James Taylor stands in appreciation as the crowd cheers. | Photo: Matt Perko

Watching a James Taylor concert at the Bowl is a lot like having dinner with an old friend when you haven’t seen each other in a while. The first few moments of playing catch-up are a bit awkward: neither of you is as young as you used to be, and it can be jarring to see when those changes hit you all at once, rather than gradually as they do with the people you see all the time. But within a few minutes you’re back to laughing and smiling the way you used to, and it doesn’t take long to remember why you loved this person so much. 

Songs like his opener, “Something in the Way She Moves,” from his 1968 debut album James Taylor for Apple Records, about which he said was “the earliest song I’m willing to play in public,” are great reminders of the enduring charms of Taylor’s earnest melodies. “This was my audition piece for Apple Records. George Harrison and Paul McCartney signed me after I played it,” said Taylor. He noted rather cheekily that they liked it so much that, “afterward George went home and wrote it himself,” a reference to Harrison liking the song so much that he began with the words “Something in the way she moves” as the first line of his 1969 song “Something” from the Beatles album Abbey Road.

Up next was another old ditty, “Rainy Day Man,” followed by “Copperline,” which Taylor lyrically described as “a musical landscape painting about where I grew up in North Carolina.” The beautiful “Mona” (which previously unbeknownst to me is “about a pig and cold-hearted, cold-blooded, premeditated murder”) and a cover of the Chicks’ “Some Days You’ve Gotta Dance,” were early highlights of the show, as was the lullaby “Sweet Baby James,” an ode to Taylor’s then newborn nephew and namesake. “Shower the People,” Carole King’s “You’ve Got a Friend,” and “Fire and Rain” were among the other highlights of a lovely, heartfelt show.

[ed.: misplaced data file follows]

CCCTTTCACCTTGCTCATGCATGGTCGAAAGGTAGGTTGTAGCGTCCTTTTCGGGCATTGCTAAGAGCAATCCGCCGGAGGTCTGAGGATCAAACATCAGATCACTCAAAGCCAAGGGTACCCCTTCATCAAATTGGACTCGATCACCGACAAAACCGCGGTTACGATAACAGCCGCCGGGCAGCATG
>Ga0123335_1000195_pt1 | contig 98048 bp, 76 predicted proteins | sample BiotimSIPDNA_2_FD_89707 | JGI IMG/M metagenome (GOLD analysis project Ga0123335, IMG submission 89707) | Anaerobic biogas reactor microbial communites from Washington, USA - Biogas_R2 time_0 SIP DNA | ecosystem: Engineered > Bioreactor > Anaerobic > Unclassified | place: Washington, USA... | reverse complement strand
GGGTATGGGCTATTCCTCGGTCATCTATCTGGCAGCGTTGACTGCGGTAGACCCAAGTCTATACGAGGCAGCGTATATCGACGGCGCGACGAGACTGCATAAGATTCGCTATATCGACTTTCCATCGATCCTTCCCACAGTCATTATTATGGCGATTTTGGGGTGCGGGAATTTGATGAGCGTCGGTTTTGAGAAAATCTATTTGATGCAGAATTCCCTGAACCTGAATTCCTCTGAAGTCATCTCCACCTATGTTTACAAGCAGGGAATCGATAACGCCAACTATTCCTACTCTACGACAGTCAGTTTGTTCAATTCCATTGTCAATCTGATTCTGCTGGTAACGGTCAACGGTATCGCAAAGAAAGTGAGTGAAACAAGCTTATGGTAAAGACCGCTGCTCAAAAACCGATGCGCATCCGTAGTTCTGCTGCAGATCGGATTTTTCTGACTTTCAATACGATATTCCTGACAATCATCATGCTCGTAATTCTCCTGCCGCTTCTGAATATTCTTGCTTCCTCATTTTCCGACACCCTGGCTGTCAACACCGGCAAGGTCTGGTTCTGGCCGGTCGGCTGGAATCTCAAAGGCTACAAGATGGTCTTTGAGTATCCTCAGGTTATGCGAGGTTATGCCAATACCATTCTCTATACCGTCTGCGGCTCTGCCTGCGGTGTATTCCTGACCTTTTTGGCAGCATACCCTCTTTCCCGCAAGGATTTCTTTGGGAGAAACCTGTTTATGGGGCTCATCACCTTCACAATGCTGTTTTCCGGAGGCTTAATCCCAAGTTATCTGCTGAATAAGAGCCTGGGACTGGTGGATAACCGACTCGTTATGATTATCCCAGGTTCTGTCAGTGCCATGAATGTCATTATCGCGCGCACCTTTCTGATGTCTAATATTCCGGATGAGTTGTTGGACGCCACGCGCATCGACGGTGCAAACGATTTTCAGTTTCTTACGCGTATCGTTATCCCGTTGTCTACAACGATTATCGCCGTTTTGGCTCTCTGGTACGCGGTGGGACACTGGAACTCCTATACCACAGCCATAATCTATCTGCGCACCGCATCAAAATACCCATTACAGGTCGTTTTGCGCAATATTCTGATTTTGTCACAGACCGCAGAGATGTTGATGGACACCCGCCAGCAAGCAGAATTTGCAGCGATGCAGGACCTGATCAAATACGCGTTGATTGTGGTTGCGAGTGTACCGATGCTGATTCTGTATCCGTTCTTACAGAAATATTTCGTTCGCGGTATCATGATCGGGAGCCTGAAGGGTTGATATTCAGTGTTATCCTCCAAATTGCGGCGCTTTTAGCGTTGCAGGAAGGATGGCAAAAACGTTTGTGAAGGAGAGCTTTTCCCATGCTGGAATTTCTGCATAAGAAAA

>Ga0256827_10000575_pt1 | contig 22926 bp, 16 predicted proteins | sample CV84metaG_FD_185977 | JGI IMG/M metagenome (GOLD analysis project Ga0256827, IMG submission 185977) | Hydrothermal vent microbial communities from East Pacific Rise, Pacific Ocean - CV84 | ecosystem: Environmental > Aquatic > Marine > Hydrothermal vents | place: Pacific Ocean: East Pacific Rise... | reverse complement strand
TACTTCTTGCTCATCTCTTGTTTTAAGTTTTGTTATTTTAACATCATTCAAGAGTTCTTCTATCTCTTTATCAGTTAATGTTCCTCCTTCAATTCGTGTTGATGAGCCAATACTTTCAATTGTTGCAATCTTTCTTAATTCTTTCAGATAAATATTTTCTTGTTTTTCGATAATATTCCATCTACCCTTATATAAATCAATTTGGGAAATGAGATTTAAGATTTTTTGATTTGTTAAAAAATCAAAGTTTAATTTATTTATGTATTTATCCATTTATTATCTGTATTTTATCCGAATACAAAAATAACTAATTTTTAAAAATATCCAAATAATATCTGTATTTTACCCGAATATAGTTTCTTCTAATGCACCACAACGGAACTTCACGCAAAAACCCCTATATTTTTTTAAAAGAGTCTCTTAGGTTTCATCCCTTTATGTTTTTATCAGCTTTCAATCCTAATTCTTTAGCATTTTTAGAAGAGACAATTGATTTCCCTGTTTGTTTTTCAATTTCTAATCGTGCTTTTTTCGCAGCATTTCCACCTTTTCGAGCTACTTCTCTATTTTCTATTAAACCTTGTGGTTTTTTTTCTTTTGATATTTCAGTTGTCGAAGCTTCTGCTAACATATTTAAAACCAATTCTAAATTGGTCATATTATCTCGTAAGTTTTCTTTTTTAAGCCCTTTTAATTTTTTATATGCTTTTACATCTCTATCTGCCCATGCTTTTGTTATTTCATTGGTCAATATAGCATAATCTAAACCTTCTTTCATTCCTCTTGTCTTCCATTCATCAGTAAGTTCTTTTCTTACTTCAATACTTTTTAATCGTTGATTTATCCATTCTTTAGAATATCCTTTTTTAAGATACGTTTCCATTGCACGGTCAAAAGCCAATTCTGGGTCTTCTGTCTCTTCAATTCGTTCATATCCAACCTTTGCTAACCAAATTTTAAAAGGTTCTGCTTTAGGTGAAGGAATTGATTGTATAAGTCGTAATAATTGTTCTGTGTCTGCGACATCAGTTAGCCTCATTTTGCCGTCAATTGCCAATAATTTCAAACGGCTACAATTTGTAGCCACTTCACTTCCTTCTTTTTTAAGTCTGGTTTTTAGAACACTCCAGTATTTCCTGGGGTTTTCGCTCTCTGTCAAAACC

The voice quality of a 75-year-old man, however spry he may be, is different than that of the 22-year-old he was when he wrote “Sweet Baby James” and many of his other hits — but what Taylor lacks in vocal range he more than makes up for in wit, charm, perspective, and the ability to put together a hell of a great band to work with. They all were exceptional, particularly Lou Marini (Blood Sweat & Tears, the original Saturday Night Live band) on sax, Andrea Zonn on vocals and fiddle, Larry Goldings on piano, and Michael Landau on guitar. And the sound mix was also notably terrific (something I usually only notice when it doesn’t work).

My only complaint about the whole lovely evening is that the band was so good, and Taylor was so charming, I wish they had trusted the music a bit more — show us more close-ups of these amazing musicians — and leaned a little less on the cheesy and unnecessarily distracting background videos. But that’s a minor matter in a show that was so memorable. It even had the perfect last two songs for the encore: the aptly reflective “Secret ‘o Life,” (“the secret of life is enjoying the things you have …”) followed by a beautiful duet of “Close Your Eyes” with Taylor’s 22-year-old son Henry Taylor, who sang back-up vocals for most of the night, but joined his father on guitar for that one. 


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